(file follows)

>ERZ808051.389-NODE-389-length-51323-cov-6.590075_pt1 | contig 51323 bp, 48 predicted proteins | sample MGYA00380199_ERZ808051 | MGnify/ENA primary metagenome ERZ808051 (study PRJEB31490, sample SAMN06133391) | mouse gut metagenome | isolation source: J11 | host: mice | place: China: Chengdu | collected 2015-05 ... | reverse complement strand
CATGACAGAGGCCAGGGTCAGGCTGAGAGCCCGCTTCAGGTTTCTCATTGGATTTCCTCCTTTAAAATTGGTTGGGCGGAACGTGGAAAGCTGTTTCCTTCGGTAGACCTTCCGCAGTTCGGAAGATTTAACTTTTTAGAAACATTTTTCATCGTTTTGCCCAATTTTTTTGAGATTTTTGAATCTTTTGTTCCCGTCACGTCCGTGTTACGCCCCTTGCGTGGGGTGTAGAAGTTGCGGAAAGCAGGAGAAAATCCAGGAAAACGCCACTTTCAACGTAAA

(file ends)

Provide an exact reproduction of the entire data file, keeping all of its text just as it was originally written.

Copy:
>ERZ808051.389-NODE-389-length-51323-cov-6.590075_pt1 | contig 51323 bp, 48 predicted proteins | sample MGYA00380199_ERZ808051 | MGnify/ENA primary metagenome ERZ808051 (study PRJEB31490, sample SAMN06133391) | mouse gut metagenome | isolation source: J11 | host: mice | place: China: Chengdu | collected 2015-05 ... | reverse complement strand
CATGACAGAGGCCAGGGTCAGGCTGAGAGCCCGCTTCAGGTTTCTCATTGGATTTCCTCCTTTAAAATTGGTTGGGCGGAACGTGGAAAGCTGTTTCCTTCGGTAGACCTTCCGCAGTTCGGAAGATTTAACTTTTTAGAAACATTTTTCATCGTTTTGCCCAATTTTTTTGAGATTTTTGAATCTTTTGTTCCCGTCACGTCCGTGTTACGCCCCTTGCGTGGGGTGTAGAAGTTGCGGAAAGCAGGAGAAAATCCAGGAAAACGCCACTTTCAACGTAAA